Hoopoe (Arabic, Hudhud) bird, in United Arab Emirates

I encountered an extraordinary bird on the way to work this morning which brought me a great deal of joy as well as new, unexpected layers of knowledge.

As May turns the page to welcome June, Dubai’s scorching heat is becoming more and more intolerable. With each passing day I try to dash a bit more quickly from the large gravel parking lot where I park my car to the office tower across the street where I work.

But today, as I was hurrying into the small grass field in between the parking lot and the road, I was stopped in my tracks abruptly by a pretty bird strutting in front of me on the ground. It was busying itself looking for worms and insects and I was taken aback by its beauty, especially the prominent crest of orange and black feathers on its head. I had not come across this graceful, majestic bird before.
It was all alone, as was I, so I pulled out my phone and started photographing the bird as it pranced through the grass and around the date palms, from which are starting to fall dates that have not yet ripened. The bird had beautiful black-and-white striped wings and a peachy coloured breast. She did not seem bothered at all by my presence and carried on with her business for about a minute. She was very beautiful.
The Hoopoe bird is a central character in one Quranic chapter
I decided to share a photo of this exotic bird on Twitter later that morning, and very shortly afterward a friend of mine told me it was called the Hoopoe (or Hudhud in Arabic). She said seeing the photo evoked memories of her childhood in Egypt. Then, a couple of people I hadn’t met or spoken to before (which something I love about Twitter) began sharing details about the Hoopoe’s history and legacy with me that I had not been aware of.

The Hoopoe is mentioned in the Holy Quran in reference to how it brought an important message to Prophet Suleiman in the Chapter (Surah) known as Al Naml (The Ants). I had read that surah and was aware of Prophet Suleiman’s ability to communicate with animals and insects, but I had not paid particular attention before to the type of bird. King Suleiman’s army consisted of men birds and jinn (spirits).

In this Surah, the Hoopoe has a central role in the story of King Suleiman and the Queen of Sheba, an area believed to be in modern-day Yemen. Noticing the absence of the Hoopoe in his army one day, Prophet Suleiman inquired where the bird was.

The Hoopoe returned shortly after and, upon being instructed to give a clear reason for its absence, the bird relays important news from Sheba.  “Indeed, I found [there] a woman ruling them, and she has been given of all things, and she has a great throne,” reads the Quran (27:23). “I found her and her people prostrating to the sun instead of Allah (God), and Satan has made their deeds pleasing to them and averted them from [His] way, so they are not guided,” the bird continues in the pages of the Holy Book. (27:24)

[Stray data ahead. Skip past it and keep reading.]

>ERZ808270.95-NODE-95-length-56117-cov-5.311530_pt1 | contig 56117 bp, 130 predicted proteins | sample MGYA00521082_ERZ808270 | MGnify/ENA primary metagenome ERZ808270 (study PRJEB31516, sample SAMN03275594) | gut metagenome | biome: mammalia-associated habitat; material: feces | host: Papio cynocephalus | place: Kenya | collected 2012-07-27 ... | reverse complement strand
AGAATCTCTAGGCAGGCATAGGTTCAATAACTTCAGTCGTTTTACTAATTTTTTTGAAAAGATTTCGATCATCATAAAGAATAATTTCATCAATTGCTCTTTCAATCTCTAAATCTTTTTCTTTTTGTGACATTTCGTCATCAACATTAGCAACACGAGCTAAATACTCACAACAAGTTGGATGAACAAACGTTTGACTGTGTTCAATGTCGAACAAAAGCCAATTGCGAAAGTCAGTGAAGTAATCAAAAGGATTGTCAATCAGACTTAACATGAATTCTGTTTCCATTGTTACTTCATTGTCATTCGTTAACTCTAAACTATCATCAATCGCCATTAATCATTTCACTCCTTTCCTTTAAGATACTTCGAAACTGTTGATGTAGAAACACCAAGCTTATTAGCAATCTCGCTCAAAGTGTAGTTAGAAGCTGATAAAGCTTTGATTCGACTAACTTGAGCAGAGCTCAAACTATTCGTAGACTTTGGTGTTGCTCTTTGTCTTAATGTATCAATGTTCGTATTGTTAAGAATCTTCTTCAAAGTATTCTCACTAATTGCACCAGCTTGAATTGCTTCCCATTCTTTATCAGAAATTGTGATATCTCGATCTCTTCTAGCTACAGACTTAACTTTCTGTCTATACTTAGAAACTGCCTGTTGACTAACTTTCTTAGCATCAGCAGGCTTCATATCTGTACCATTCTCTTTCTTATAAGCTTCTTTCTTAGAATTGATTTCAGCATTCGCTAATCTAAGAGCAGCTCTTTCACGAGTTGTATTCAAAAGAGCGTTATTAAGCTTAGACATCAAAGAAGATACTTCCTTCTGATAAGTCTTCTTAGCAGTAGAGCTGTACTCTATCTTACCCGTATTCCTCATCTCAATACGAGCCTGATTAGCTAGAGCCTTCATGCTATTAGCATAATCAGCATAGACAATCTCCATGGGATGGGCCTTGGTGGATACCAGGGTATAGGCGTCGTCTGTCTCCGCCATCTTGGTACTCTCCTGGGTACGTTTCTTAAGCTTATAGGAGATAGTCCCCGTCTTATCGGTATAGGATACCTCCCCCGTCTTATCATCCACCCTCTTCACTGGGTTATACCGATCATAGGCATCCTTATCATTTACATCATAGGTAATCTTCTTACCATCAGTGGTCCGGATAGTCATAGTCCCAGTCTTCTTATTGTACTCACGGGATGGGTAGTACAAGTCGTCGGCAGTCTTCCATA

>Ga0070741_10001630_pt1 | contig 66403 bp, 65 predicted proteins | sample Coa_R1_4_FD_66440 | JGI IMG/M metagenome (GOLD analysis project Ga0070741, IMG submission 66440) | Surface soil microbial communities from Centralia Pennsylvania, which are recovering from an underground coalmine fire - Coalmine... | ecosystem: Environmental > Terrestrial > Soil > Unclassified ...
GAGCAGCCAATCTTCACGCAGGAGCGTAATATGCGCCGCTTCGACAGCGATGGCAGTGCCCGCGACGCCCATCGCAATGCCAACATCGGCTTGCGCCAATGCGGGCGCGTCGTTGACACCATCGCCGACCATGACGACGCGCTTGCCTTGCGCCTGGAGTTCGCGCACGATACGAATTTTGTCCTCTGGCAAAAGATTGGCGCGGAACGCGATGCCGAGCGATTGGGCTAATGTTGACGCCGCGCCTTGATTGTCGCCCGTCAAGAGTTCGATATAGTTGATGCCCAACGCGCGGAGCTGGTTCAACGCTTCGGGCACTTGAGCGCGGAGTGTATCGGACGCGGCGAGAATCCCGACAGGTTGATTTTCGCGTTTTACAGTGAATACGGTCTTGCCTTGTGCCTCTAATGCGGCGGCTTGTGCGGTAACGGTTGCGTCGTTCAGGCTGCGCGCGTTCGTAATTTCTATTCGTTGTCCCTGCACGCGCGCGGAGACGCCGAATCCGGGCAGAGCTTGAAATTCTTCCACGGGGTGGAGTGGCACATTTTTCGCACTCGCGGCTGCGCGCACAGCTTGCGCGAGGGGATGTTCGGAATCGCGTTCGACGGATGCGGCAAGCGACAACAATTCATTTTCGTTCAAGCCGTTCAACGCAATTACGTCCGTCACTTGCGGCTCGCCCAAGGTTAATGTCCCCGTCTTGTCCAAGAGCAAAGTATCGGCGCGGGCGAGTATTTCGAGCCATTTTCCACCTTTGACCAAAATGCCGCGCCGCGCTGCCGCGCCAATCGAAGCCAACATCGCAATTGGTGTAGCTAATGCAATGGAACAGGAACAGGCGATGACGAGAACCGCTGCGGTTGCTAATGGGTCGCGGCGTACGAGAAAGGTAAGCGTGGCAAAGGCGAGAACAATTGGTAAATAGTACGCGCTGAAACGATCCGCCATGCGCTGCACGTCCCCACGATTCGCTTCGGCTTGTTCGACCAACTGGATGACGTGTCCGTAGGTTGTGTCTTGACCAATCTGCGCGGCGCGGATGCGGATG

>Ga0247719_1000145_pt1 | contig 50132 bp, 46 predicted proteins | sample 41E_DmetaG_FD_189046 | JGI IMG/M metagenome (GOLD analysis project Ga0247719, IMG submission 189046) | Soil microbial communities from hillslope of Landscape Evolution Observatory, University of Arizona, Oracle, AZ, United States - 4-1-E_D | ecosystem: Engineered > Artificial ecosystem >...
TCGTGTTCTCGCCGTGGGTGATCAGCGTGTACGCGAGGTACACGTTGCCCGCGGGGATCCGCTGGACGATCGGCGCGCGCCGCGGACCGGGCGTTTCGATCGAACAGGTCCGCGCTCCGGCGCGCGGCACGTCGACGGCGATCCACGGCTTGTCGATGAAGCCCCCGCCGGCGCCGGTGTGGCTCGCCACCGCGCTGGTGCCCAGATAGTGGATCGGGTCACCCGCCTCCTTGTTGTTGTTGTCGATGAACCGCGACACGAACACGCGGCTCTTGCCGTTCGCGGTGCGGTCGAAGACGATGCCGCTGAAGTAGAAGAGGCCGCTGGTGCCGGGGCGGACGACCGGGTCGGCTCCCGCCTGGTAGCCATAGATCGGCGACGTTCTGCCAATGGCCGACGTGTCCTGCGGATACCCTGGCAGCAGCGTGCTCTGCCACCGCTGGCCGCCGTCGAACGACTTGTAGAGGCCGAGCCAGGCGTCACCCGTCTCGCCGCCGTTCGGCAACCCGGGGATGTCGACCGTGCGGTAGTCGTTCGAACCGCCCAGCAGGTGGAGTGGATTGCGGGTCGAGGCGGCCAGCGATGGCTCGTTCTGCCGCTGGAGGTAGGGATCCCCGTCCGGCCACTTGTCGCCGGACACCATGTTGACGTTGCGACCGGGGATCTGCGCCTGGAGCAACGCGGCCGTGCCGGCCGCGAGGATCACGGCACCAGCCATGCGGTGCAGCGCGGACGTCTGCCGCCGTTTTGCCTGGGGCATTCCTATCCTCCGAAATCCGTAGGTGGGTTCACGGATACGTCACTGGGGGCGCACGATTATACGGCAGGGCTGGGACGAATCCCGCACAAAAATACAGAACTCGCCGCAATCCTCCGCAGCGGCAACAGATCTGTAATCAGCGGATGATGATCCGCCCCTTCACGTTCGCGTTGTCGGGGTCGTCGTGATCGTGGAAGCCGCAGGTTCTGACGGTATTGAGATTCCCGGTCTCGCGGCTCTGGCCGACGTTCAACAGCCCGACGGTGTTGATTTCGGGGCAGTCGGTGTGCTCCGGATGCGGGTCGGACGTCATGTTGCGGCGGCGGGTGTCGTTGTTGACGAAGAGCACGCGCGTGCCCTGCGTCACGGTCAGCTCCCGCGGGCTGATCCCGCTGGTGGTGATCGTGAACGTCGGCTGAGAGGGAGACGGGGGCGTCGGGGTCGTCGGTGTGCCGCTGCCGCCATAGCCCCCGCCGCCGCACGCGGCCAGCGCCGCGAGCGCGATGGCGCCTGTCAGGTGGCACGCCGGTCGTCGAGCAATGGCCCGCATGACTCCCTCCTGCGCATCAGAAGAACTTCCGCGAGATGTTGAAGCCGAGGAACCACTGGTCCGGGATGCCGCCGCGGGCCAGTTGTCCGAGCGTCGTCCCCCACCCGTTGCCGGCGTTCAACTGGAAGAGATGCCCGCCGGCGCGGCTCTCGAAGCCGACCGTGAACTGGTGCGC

Prophet Suleiman asks the Hoopoe to deliver a letter to the Queen, enjoining her and her followers to submit to God in Islam. Later, the Queen visits Jerusalem to see Prophet Suleiman. She arrives at the palace and mistakes the luminous glass flooring for a body of water. Lifting her dress to cross, she discovers it is glass, not water. Taken aback, the Queen repents to God shortly after, declaring herself a Muslim (i.e. one who has submitted herself to God).

In light of this event, the Hoopoe is known for its powers of observation and intelligence; it was able to decipher the lack of faith among the people of Sheba and relay this message to a prophet. In an epic poem known as “The Conference of the Birds” written by a Persian Sufi mystic in the 12th century, meanwhile, the Hoopoe guides a group of 30 birds on a journey much as would a Sufi master lead disciples to enlightenment.

Learning these rich facts from peers on Twitter reminded me about the importance of pausing at times to observe the beauty and miracles of nature; you never know what you may miss if you rush past too quickly. I certainly was not expecting to cross paths with such a splendid bird. Sharing these moments with others, meanwhile, adds to their beauty and etches them more meticulously in our memories.
“Do they not look at the birds, held poised in the midst of the sky? Nothing holds them up but the power of God. Verily in this are signs for those who believe.”  (Quran, 16:79)
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